Emilio Rodriguez had spent 10 years in the U.S. Navy before he suffered an injury that caused him nerve damage and left him in a wheelchair.
Through a health and wellness program in California, he found out about The Wounded Warrior Project, a nonpartisan organization that looks to honor and empower injured veterans by providing programs and services to fit their needs.
With the Wounded Warrior Project, Rodriguez was invited to participate in a yearly cycling event called the Soldier Ride.
“An event like this brings us into something [that is] more outside of medical procedures and dealing with physicians and nurses,” said Rodriguez, 42. “We don’t have this opportunity of being able to come out and have a lot of sponsors and locations offering this. It’s a wonderful thing; I guess it’s also a way that people pay back.”
The Soldier Ride, was founded in 2004 to encourage newly injured soldiers to stay active by participating in a six-day event, where veterans are taken to different locations in specific cities around the United States to ride bicycles together. Within the tours, wounded soldiers get to socialize, exercise and see new places around the country.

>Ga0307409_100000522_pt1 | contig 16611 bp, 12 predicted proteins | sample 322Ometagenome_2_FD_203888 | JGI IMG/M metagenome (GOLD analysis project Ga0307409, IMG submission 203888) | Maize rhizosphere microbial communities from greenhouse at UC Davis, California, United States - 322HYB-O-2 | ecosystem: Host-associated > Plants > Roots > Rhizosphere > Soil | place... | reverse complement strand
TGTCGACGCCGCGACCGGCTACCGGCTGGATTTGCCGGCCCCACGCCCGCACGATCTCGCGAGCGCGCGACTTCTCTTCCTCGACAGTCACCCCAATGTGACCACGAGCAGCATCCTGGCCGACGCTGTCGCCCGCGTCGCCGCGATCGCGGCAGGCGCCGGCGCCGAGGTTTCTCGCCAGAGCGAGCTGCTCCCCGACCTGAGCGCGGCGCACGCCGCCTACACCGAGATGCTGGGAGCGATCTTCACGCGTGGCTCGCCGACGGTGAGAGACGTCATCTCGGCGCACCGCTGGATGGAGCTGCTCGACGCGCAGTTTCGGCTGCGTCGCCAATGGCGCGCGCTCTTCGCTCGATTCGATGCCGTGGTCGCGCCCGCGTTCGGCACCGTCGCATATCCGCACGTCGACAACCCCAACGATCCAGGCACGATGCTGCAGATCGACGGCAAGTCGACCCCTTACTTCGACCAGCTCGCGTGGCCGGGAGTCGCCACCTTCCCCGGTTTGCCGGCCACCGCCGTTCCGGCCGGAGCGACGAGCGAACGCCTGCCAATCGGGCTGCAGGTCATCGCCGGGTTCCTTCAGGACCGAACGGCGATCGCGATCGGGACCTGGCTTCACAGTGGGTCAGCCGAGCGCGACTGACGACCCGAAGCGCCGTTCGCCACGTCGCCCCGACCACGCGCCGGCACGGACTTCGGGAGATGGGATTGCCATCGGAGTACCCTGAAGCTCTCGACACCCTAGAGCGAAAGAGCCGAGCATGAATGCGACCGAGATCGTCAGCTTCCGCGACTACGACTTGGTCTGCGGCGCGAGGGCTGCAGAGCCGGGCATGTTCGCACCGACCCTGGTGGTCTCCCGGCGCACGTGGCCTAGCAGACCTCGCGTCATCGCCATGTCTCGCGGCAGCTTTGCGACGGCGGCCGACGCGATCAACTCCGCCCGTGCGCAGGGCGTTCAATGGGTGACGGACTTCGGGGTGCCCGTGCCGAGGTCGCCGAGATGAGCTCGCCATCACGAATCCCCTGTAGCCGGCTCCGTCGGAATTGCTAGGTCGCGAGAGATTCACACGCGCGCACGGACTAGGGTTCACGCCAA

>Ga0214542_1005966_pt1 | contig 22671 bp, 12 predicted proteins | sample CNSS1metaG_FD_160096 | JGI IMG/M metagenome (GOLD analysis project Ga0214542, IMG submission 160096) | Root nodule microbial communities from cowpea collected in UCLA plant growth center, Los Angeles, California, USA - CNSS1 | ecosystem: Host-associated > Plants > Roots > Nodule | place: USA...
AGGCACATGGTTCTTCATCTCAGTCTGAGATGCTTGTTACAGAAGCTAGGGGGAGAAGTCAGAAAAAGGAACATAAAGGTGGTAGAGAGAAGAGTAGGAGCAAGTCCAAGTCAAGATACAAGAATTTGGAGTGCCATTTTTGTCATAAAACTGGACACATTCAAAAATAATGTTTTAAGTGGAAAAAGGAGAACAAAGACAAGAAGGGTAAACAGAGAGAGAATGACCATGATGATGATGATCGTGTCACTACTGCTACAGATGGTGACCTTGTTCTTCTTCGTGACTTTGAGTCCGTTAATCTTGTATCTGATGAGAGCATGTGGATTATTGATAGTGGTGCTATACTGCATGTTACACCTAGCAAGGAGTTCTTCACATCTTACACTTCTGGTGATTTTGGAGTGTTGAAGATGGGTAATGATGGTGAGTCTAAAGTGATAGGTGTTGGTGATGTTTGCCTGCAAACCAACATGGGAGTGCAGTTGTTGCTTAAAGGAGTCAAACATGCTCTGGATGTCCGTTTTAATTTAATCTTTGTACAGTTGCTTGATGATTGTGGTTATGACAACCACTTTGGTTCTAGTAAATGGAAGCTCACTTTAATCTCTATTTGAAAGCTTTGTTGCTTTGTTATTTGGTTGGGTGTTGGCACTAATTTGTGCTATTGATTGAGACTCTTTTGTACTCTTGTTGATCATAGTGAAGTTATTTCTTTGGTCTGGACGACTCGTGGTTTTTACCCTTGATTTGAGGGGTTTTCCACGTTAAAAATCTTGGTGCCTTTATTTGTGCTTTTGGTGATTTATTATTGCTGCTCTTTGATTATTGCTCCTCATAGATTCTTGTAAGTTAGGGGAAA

Like Rodriguez, who resides in California, the members are transported to the locations where the yearly event happens. This year, the locations went along South Florida starting day one in Miami and with a final stop in Key West.
On Wednesday, Jan. 6 Forty veterans arrived at Jungle Island, located on 1111 Parrot Jungle Trail, for day one.
The Soldier Ride ran from 4 p.m. to 6 p.m.
After getting fitted into their bicycles, the soldiers watched a bird show and then took a ride through the island, where they saw and held various animals. Hand cycles were also available for participants such as Rodriguez.
“It’s really such a great icebreaker for the warriors where they get to know each other a bit. It frees everybody out, to do things they used to do, and it really it’s empowering,” said Nick Kraus, co-founder of the Soldier Ride. “I think it brings down barriers.”
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For more information, visit http://www.woundedwarriorproject.org/